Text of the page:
Pet Allergies

How do you know if your pet is having an allergic reaction?

  • Consistent itching/scratching
  • Licking/gnawing of paws
  • Poor skin/coat health (itchy, red, moist)
  • Hot spots
  • Ear infections
  • Constant licking
  • Watery, itchy eyes
  • Diarrhea
  • Vomiting
  • Sneezing
  • Snoring (caused by throat inflammation)

So, what causes these allergy symptoms? Surprisingly enough, the most common allergy triggers for pets is not environmental triggers, or even food triggers, it’s fleas. Yep. Fleas.  In South Carolina dogs can have a flea problem year round!

The hierarchy of pet allergen triggers goes something like this:

  • Fleas/Flea Bite Dermatitis (most common)
  • Environmental Triggers (pollens, grasses, household cleaning agents, etc.) (common)
  • Foods/Treats (least common)

What to do?

Be sure your dog is on a safe Flea Preventative from your vet year round, then start a journal and create an attack plan. Starting a pet journal will help you identify allergen triggers so that you can discuss them with your vet. Note all the symptoms, when they appear, and note other facts about the day. Did you take a walk? What time was it? Note the month, day, and time. Did you change floor cleaning chemicals? How about laundry detergent? Did Fido roll in the new plants? Did you give Fifi a piece of chicken from your lunch? Keeping a journal will help you notate and look for patterns that will help you identify your pet’s allergen triggers.

Thankfully, in today’s busy world, most people don’t even have to keep one long. When you commit to watching your pet’s interactions in the world, you may discover the trigger or triggers in as little as a few days to a week!

Environmental Triggers

Killed the fleas? Still have issues? Refer to your journal. Has Fifi had these symptoms year-round or did they just start? Look for patterns when you expose your pet to various situations.

As far as treatment options, some pets are affected by grass and pollen levels, especially those smaller breeds closer to ground.

  • Wipe off Fido’s paws and fur when he comes in from outside with a wet wipe or rag. This will keep him from licking himself and ingesting the pollen. (Tip: Some folks use Apple Cider Vinegar when wiping off the paws. Excellent choice with two benefits! Apple cider vinegar is a natural antihistamine and doesn’t taste very good, which could curb paw licking. You can also soak the paws in apple cider vinegar for maximum benefit.)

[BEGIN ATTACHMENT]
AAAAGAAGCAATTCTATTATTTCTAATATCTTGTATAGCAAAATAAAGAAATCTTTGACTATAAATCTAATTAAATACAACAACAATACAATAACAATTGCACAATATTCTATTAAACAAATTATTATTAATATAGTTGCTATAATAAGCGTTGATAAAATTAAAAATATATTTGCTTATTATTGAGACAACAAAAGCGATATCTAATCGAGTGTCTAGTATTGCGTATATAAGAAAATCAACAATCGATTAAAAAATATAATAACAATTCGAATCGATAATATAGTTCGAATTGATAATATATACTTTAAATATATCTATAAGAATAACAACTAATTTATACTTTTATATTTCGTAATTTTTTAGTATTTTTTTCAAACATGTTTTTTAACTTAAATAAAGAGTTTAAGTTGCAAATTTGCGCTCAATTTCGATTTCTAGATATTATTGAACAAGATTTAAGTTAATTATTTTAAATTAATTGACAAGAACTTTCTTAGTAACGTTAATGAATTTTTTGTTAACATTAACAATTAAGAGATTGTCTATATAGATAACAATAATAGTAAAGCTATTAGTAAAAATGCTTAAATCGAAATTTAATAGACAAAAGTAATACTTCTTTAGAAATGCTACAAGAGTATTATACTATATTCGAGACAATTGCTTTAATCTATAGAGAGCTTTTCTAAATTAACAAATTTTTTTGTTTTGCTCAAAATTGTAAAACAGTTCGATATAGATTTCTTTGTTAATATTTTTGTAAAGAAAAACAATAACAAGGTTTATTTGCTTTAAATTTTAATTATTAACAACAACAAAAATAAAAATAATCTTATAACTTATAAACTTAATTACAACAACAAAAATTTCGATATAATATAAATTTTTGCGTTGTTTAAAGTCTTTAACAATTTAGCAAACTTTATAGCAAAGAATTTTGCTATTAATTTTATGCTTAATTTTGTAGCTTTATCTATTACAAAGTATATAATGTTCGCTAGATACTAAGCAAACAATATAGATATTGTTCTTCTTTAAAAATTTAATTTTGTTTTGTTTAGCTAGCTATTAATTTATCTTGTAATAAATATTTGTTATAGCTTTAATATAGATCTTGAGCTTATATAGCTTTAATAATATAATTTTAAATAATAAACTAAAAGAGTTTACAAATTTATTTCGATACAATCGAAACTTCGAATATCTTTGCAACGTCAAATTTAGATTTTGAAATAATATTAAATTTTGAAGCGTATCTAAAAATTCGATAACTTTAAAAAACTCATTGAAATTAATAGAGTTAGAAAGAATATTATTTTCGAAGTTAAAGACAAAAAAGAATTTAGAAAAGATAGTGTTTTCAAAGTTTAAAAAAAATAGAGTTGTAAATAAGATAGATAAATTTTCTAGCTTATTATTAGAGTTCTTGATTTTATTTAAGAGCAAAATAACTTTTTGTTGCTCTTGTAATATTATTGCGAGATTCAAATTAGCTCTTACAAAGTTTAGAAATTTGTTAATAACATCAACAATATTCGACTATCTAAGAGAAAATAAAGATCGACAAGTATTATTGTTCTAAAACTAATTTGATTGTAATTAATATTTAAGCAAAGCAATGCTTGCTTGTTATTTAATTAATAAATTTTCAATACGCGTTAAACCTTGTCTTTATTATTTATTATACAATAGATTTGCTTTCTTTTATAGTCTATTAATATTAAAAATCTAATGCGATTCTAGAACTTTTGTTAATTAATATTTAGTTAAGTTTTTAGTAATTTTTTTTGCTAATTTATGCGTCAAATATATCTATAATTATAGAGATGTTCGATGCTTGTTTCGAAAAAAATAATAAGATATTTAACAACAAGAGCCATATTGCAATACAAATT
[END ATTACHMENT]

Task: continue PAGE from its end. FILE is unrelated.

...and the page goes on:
• Treat your fur-baby to a weekly bath with a gentle, non-drying shampoo, like Cloudstar Buddy Wash or Tropiclean Neem Shampoo (for serious itch relief).
  • Add apple cider vinegar to your dog’s diet. Some breeders add ACV to their dog’s water bowl. ACV has tons of amazing health benefits, including healthier skin and coat, which looks great when in the competition ring. If your pup is not a fan of ACV flavored water, you can try apple cider vinegar in a simple ingredient, lowest possible dose pill format, like this one. (NOTE: Apple cider vinegar, like any supplement should be discussed with your vet first.) I will be posting a full blog on treating your pet’s allergies with Apple Cider Vinegar soon!

Food Allergens

Food allergens tend to be the least likely cause of pet allergies for most pets, however, for a pet suffering from multiple allergens (food and environmental, or food and fleas), reducing the amount of exposure to allergens will bring much-needed relief.

The most common pet food grain allergens are:

  • corn
  • wheat
  • soy

As these common grains contribute to a lot of allergy symptoms in pets, it’s no wonder why so many folks have hopped on the “grain free food” wagon. While meat should always be the first ingredient in any dry commercial pet food, low-allergen whole grains can be beneficial to dogs, serving as prebiotics (or food) for the probiotic bacteria that grow and thrive in the digestion tract. So, unless your pet has severe grain allergies, I always recommend to switch to a low-allergen grain source, like rice, pearled millet, or oatmeal, which we use in our recipes.

If you have successfully gotten rid of corn, wheat, and soy from your pet’s food AND TREATS (don’t forget those!), and Fido is still itchy, try changing protein sources. Chicken and beef are common protein allergens in dogs. Switching to a fish or fowl-based protein may bring relief.  Our Cold Water Recipe and Grizzly Salmon Oil is a great go to recipe for itchy dogs.

With any food or dietary changes, make sure to transition your pet to the new food gradually, over the course of one week. Generally, when switching to a better quality food, you may see some results in your pet’s overall health and appearance in as little as one week. Look for full results after a 2-3 months.